Finally, the Warriors Project will lead to more professional interest in these resources and raise public awareness of the contributions of these combatants in the history of the American West. Recent archeological investigations, funded by the Desert Southwest CESU through the National Park Service and the Bureau of Land Management, are addressing military sites identified during this project, such as the Guadalupe Mountains base camp in Texas. The Intermountain Region's Colorado Plateau and Rocky Mountain CESUs joined the effort and began to explore possibilities for archeological field schools and theme studies. Studies focusing on the Villista Campaigns on the United States-Mexican border and the conflicts of African American troops with border guerillas during the Mexican Revolution of 1910 are also being explored. Heritage tourism continues to play an important role as state departments of tourism work with tourism organizations to develop and market tours.

Through the application of technologies such as GIS, students can create maps to make powerful statements that can be used in state, local, and federal preservation planning processes and can help to promote the protection of these sites and raise public awareness of local history. These technologies offer additional tools to historians and students, promoting more informed scholarship. The dynamic and flexible nature of GIS will help to tell the important story of diverse peoples and their roles in American history.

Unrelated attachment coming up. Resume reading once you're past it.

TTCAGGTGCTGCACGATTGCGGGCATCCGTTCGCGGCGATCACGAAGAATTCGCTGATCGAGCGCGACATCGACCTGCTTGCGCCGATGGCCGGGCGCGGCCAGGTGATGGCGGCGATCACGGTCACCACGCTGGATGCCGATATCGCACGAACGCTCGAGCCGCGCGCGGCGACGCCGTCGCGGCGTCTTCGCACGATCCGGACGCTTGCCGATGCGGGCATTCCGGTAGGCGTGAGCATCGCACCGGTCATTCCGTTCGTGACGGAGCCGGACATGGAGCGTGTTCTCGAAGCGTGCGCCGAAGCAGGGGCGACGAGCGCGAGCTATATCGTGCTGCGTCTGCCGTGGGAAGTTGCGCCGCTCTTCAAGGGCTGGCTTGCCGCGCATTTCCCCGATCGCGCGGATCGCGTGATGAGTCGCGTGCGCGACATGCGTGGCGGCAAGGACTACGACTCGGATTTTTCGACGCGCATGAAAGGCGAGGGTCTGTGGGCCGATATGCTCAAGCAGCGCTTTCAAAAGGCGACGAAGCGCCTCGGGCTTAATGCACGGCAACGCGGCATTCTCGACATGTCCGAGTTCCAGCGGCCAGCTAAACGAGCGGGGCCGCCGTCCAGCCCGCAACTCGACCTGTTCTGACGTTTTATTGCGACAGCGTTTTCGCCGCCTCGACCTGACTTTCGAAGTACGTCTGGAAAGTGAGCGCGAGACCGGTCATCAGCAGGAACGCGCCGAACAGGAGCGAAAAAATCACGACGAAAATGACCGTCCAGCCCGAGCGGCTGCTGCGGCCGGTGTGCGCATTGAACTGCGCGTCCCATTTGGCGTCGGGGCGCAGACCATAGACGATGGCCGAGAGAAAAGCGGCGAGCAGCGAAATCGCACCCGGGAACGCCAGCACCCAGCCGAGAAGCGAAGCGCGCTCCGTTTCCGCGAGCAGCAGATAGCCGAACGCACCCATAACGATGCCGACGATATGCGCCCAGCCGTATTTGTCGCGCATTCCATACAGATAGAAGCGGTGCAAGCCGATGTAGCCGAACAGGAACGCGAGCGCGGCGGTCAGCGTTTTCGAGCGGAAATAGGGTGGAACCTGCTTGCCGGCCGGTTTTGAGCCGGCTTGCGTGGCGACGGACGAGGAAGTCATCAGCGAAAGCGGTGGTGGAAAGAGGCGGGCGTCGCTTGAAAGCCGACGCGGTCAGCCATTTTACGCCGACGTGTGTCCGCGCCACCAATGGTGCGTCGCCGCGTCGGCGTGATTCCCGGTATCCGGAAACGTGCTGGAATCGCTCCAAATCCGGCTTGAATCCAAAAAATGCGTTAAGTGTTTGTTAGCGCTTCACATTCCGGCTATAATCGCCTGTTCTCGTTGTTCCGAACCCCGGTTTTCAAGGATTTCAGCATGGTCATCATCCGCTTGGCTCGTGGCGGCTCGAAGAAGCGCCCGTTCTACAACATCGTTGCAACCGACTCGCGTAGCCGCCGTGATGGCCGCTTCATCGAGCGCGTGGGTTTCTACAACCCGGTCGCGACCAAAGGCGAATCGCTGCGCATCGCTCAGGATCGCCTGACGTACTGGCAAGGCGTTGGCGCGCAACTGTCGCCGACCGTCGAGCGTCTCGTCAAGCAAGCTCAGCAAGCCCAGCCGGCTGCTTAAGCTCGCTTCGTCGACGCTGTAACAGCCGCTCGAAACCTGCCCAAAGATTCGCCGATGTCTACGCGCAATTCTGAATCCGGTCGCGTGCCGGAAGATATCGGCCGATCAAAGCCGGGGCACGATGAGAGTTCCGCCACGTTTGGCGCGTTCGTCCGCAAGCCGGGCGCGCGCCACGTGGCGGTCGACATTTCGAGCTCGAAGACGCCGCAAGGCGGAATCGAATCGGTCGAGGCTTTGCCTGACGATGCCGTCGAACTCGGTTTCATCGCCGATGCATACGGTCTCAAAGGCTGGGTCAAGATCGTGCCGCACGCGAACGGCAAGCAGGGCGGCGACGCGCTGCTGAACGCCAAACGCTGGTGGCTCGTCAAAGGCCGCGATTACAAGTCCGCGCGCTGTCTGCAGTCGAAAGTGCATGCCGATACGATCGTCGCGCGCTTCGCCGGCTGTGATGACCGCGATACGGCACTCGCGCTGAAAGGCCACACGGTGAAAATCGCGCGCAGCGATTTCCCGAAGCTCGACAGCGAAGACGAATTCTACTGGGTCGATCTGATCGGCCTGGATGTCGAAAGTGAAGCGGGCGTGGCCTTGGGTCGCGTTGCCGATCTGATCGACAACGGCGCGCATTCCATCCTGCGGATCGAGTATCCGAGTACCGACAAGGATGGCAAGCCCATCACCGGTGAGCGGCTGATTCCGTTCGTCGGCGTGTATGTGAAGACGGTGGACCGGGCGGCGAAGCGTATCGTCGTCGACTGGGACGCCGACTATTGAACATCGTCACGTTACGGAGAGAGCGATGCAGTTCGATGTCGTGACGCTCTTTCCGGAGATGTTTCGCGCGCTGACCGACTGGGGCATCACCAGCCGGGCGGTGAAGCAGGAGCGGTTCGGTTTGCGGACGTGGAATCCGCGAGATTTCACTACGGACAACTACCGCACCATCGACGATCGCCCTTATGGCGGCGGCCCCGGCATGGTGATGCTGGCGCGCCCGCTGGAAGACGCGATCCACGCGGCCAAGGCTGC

About the Author

Deidre McCarthy is a GIS specialist with the Cultural Resource Geographic Information Systems Facility, a component of the National Park Service Historic American Buildings Survey/Historic American Engineering Records/ Historic American Landscapes Survey/Cultural Resources Geographic Information Systems Program. She can be reached at deidre_mccarthy@nps. gov.



1. Cooperative Ecosystem Studies Units (CESUs) are formal partnerships among federal agencies and universities to provide research, technical assistance, and education on the biological, physical, social, and cultural sciences to federal land management, environmental, and research agencies and their potential partners. CESUs address natural and cultural resource issues and interdisciplinary problem solving in an ecosystem context.